ANN ARBOR – After months of remote learning, some students are returning to schools as districts begin to reopen.
With schools shuttered for most of the year, many parents are concerned about how safe it is to return to in-person learning and how schools and children could contribute to COVID-19 community transmission.
Returning to school may bring social, emotional and behavioral challenges for some children and teens as they readjust to classes during a pandemic.
Michigan Medicine C.S. Mott Children’s Hospital will host a live Q&A session with its experts to answer families’ top questions about undergoing these changes at noon on Thursday.
“Returning to in-person learning is an exciting milestone for our communities, but many families may also be apprehensive about the transition,” Jenny Radesky, M.D., developmental behavioral pediatrician at Mott who will moderate the chat, said in a statement.
“Parents may have questions about everything from COVID-19 exposure risks to supporting their child or teen’s emotional, social and mental health. We hope to help answer some these questions as families approach this new era of the pandemic.”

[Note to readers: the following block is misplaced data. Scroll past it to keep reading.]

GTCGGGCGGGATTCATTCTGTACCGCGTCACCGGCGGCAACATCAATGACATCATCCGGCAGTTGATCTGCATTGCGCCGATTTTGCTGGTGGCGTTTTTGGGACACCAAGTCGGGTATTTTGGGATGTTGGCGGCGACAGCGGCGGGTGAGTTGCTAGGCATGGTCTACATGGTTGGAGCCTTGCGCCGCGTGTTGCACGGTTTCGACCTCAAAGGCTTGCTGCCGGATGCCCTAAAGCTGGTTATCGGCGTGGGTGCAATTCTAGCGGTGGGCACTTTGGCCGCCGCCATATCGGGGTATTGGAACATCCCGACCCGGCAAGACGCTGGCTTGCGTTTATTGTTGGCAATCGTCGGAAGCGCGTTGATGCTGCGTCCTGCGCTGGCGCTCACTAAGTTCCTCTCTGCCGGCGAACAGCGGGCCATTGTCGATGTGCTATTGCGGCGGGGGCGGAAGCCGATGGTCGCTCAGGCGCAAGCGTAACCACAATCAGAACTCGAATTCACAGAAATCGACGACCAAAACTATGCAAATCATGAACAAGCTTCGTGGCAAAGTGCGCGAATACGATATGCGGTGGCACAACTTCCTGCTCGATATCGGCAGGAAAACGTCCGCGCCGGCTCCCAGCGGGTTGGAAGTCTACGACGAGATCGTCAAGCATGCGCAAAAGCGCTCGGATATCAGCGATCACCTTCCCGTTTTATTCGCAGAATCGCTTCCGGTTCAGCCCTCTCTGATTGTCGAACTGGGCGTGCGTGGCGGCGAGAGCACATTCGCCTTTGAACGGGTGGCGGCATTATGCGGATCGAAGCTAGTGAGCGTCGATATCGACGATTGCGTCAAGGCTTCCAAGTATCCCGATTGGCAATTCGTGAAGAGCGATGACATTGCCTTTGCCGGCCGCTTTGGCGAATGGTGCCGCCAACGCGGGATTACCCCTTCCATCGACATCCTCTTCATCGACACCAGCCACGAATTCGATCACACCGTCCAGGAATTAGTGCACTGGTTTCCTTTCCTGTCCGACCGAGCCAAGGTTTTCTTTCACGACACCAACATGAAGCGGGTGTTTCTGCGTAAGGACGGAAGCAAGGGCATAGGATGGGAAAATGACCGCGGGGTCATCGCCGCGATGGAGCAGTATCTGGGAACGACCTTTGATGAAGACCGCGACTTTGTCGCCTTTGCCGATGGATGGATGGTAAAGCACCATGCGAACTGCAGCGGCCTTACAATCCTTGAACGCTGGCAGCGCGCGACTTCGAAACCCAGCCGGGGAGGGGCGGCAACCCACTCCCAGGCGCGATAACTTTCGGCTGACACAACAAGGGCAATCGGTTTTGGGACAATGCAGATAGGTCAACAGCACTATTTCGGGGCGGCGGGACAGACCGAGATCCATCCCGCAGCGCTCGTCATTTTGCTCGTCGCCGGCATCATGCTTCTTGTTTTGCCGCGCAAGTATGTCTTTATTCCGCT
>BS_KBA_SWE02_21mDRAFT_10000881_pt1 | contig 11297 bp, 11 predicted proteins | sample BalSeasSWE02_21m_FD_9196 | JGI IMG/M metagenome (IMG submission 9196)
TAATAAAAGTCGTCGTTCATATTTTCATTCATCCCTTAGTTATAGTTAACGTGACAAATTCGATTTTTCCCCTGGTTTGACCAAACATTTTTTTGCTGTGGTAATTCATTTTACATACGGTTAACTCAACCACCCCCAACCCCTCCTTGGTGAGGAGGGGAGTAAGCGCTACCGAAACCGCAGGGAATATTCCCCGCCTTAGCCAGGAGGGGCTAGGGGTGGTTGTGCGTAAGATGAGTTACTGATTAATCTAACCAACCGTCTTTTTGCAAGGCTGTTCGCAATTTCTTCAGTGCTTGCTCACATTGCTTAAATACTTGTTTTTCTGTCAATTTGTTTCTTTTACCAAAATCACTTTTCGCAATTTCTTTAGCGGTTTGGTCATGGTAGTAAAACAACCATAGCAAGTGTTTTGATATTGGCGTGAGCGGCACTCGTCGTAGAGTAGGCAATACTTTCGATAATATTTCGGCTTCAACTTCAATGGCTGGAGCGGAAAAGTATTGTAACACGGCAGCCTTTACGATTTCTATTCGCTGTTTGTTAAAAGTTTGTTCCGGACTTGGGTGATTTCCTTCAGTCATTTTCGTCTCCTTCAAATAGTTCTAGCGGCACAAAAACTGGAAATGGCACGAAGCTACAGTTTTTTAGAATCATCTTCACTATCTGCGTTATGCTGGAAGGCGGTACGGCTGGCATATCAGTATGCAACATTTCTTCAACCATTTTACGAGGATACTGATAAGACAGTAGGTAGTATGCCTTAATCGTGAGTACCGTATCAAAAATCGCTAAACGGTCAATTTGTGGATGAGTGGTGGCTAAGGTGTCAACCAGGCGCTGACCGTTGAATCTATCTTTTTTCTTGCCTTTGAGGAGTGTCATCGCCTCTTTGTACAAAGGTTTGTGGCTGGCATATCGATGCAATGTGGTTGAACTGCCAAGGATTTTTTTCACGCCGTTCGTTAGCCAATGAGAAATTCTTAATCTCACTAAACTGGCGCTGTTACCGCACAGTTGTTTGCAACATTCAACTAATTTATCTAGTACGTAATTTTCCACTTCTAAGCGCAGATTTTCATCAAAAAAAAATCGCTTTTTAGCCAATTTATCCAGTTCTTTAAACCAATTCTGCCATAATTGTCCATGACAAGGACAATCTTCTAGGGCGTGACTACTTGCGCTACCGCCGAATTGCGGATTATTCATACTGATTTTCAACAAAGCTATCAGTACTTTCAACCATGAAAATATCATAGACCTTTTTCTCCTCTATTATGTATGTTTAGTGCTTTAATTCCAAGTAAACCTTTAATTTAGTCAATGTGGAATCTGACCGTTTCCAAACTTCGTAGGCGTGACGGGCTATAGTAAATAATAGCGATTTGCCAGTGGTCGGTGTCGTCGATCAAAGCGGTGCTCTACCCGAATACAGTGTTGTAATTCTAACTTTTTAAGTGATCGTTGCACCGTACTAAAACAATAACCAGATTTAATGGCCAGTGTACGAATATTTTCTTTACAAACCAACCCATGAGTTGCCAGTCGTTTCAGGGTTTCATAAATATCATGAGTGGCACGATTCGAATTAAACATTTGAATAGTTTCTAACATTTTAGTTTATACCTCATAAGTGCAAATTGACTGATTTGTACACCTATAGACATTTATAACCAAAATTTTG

Mott pediatric infectious disease specialist Alison Tribble and chief of adolescent medicine at Mott, Terry Bravender, will also participate in the discussion.
Event attendees may ask questions in real-time or share their questions on the event’s Facebook page for consideration.
Topics to be addressed include:
- What research says about transmission and COVID-19 health risks in kids
- Contact with at-risk family members like grandparents
- How to know if your child should stay home from school
- Helping kids adjust to the new school normal
- Supporting children and teens’ emotional, social and mental health
- Managing behavioral challenges during the transition
- Continuing to manage virtual or hybrid learning
- Advice for families of children with special learning needs
- Starting sports again
- Re-engaging children who may have been disengaged during remote learning
- How to respond (and how not to respond) to disappointed teens who continue to miss milestones